Add to the list of accomplished SA artists an equally impressive list of sponsors and the event goes from a small time fundraiser to a media-worthy event. PrintWild, iComputing Solutions, Wakaberry, Jägermeister (complete with scantily-clad Jägerettes) and Gunslinger Longboards all showed up to offer their support. Gunslinger raffled off a longboard (I didn’t win it despite an unrealistic confidence in my ticket selection).
The venue was a fitting match too. Playing host to the exhibit was Upstairs, a bar on the second floor above Durban’s renowned eatery Spiga. Initially a waiting room for hungry Spiga patrons, the venue has quickly become a hotspot to capture and showcase Durban’s creative culture.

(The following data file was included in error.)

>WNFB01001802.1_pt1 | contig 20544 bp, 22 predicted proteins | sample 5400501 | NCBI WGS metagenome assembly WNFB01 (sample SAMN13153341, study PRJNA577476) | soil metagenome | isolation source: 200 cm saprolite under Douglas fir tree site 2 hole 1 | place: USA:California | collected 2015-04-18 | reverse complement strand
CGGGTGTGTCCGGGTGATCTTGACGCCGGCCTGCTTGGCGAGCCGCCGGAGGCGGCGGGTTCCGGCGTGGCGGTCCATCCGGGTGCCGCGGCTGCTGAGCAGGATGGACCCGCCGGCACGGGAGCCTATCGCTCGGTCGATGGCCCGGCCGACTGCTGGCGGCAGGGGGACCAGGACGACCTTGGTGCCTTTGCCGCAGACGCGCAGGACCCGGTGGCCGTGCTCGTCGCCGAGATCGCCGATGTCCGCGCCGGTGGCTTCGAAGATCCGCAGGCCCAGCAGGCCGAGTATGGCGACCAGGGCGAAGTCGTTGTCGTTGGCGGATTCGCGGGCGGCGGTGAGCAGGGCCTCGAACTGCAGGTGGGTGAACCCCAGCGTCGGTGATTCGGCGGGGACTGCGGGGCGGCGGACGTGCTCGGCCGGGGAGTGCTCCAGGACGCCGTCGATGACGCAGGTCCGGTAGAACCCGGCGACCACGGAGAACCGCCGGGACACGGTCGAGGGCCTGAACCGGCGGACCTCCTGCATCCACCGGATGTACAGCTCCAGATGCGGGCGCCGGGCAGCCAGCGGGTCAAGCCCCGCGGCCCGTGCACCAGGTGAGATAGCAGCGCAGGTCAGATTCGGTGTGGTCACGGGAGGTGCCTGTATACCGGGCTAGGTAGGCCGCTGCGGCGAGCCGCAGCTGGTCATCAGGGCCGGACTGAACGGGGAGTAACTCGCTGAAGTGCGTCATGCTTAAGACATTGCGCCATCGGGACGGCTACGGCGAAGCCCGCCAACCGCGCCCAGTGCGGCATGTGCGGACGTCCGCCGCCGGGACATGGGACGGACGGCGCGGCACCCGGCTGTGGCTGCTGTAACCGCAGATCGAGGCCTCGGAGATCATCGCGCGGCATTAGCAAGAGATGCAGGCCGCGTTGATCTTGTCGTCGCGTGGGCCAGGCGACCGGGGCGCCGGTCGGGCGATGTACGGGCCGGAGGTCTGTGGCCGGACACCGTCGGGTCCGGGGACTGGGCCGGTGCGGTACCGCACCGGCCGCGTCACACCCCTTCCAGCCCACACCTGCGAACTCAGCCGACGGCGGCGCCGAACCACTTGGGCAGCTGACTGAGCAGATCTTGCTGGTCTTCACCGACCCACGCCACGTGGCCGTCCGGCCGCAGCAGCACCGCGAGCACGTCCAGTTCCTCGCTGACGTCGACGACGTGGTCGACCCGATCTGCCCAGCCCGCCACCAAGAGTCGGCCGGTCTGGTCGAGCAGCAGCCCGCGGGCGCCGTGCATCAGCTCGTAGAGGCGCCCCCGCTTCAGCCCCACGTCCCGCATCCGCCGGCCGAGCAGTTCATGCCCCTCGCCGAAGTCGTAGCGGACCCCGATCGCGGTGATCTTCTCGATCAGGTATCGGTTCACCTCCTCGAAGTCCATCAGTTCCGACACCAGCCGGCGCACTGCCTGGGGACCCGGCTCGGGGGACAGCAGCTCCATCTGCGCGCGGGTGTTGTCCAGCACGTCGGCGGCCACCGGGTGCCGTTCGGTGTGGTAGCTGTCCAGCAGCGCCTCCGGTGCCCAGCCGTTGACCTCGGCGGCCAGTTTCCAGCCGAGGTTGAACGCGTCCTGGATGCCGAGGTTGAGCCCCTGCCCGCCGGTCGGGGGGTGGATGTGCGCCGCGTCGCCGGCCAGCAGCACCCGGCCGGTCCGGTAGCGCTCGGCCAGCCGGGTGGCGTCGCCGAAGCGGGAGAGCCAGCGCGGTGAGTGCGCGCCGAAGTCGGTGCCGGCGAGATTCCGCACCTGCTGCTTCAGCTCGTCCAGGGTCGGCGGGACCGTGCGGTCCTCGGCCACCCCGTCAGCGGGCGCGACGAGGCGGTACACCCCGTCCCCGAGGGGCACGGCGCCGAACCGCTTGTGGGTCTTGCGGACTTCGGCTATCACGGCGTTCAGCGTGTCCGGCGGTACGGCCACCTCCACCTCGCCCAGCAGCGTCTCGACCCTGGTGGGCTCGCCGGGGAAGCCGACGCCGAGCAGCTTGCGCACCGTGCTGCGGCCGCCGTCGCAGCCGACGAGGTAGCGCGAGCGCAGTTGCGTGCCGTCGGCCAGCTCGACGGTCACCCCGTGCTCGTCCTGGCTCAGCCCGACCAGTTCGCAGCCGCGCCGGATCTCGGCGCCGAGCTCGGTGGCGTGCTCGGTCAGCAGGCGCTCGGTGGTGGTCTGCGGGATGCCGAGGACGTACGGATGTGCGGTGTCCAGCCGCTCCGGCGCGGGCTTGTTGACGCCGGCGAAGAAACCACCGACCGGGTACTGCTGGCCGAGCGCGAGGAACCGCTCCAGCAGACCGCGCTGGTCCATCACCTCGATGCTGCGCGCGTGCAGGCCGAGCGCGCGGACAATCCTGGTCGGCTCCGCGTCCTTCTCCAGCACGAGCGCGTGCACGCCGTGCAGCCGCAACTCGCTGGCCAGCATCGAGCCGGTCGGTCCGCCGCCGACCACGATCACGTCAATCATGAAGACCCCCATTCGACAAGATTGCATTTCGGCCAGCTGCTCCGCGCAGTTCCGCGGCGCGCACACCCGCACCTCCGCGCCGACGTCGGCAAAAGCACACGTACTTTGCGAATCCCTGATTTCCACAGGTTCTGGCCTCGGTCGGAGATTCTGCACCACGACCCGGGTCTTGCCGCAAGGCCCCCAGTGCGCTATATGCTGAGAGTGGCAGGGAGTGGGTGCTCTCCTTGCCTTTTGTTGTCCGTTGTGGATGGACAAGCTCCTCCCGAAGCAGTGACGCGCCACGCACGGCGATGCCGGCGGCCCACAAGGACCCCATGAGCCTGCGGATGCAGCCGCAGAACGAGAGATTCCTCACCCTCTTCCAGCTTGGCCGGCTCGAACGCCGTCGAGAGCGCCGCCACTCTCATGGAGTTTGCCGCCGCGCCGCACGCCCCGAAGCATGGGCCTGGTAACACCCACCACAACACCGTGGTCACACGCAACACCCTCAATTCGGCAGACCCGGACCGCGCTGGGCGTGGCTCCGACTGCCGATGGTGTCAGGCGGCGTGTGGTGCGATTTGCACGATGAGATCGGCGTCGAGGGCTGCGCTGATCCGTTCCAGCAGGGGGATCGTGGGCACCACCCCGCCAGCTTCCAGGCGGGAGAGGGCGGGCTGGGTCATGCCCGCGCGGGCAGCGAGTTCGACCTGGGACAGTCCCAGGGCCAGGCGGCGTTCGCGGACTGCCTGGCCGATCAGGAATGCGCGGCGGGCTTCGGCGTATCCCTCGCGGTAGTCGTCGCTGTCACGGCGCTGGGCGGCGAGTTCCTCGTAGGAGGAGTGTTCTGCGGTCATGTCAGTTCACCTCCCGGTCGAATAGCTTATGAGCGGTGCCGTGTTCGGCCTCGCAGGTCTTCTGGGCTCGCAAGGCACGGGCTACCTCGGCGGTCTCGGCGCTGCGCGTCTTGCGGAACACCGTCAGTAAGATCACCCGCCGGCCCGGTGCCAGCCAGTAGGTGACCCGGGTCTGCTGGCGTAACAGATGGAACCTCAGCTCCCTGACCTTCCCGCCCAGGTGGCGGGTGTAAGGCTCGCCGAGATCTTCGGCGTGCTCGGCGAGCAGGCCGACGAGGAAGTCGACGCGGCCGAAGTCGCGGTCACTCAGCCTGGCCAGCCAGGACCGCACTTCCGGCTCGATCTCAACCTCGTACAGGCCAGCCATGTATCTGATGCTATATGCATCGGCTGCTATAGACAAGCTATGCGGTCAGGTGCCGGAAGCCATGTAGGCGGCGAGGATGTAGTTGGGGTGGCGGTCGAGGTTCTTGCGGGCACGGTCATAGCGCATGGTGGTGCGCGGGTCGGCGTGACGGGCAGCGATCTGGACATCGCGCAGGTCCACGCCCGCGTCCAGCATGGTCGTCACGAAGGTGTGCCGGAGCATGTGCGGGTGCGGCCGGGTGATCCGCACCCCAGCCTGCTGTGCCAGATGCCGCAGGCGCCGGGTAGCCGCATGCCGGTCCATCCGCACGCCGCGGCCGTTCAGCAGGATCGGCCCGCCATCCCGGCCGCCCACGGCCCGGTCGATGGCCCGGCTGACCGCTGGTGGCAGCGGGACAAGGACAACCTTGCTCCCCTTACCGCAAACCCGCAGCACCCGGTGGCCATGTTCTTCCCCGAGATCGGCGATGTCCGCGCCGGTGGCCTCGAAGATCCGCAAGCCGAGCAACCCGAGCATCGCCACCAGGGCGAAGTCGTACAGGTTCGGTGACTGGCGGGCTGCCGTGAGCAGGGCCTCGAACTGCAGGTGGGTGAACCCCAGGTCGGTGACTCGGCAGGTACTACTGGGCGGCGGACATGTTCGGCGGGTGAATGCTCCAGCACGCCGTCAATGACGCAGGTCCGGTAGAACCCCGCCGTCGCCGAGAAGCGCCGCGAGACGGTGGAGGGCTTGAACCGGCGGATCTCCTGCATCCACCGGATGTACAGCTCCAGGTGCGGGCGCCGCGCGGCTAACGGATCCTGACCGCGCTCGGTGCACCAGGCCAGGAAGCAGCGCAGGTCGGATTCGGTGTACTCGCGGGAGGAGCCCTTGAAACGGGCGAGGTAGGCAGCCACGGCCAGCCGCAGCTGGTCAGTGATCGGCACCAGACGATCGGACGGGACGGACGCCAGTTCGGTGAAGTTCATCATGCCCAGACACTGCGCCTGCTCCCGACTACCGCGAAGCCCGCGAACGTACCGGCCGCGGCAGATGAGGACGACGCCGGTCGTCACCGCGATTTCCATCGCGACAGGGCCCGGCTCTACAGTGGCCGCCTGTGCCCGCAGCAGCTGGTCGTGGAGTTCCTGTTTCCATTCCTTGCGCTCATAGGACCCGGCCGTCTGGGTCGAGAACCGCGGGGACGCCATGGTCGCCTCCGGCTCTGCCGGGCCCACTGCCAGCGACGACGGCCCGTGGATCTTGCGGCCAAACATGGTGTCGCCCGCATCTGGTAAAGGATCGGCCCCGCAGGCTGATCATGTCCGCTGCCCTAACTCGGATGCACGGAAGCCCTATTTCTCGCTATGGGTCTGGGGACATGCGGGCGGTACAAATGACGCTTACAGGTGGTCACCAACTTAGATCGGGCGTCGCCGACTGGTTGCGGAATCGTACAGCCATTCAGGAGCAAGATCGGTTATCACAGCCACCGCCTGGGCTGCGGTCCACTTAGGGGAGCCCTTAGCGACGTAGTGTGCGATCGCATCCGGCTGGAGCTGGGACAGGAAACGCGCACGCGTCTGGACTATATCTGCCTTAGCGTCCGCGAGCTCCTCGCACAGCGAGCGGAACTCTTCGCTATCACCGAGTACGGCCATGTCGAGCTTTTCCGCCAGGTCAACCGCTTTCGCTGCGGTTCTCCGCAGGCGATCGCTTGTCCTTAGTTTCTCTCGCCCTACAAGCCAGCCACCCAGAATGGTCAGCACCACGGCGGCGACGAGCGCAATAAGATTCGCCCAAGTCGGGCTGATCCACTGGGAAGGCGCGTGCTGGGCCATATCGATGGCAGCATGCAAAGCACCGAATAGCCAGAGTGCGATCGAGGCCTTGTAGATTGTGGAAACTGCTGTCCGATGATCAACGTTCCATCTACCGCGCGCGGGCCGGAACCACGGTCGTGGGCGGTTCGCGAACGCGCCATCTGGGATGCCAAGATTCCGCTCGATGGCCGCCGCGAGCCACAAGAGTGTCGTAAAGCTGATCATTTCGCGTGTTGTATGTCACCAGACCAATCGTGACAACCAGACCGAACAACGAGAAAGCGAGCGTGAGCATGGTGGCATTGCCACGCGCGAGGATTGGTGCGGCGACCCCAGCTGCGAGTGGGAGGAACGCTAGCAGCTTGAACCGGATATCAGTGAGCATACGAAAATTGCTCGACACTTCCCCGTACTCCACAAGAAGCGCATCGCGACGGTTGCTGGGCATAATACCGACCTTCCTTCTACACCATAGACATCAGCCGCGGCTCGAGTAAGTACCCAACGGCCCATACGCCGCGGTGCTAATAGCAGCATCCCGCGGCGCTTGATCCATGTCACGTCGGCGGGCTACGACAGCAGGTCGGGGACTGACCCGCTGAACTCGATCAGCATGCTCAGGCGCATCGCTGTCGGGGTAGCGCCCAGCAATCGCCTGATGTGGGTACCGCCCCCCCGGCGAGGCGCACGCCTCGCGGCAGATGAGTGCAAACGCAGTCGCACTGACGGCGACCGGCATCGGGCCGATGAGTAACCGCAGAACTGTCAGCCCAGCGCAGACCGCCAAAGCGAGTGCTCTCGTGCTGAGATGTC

Sadly, despite the efforts of places like Upstairs, Durban seems to have earned itself a pretty decent rep as a cultural dead-spot. International bands often bypass it, tourist maps tout the sea and the surf paying little heed to art museums, and there’s a trend of general audience apathy at live gigs or art exhibits.
So is there a place for exhibits like Booom! Baby within the sunny city by the sea? Landman thinks so. He’s also adamant that the Durban art scene is about to split open like a ripe pawpaw: “I’ve lived in Durban my whole life and the art scene always feels like it’s just about to burst. Its time is now. Durban has never been short of amazing talent and people driving the scene with exhibitions and events. Attendance can be touch-and-go but there is no reason to limit eyes on an artwork to the crowd you are able to gather at a particular venue. Durban can be put on the map as a contributor to the international art scene. Technology allows it. It’s going to happen… soon.”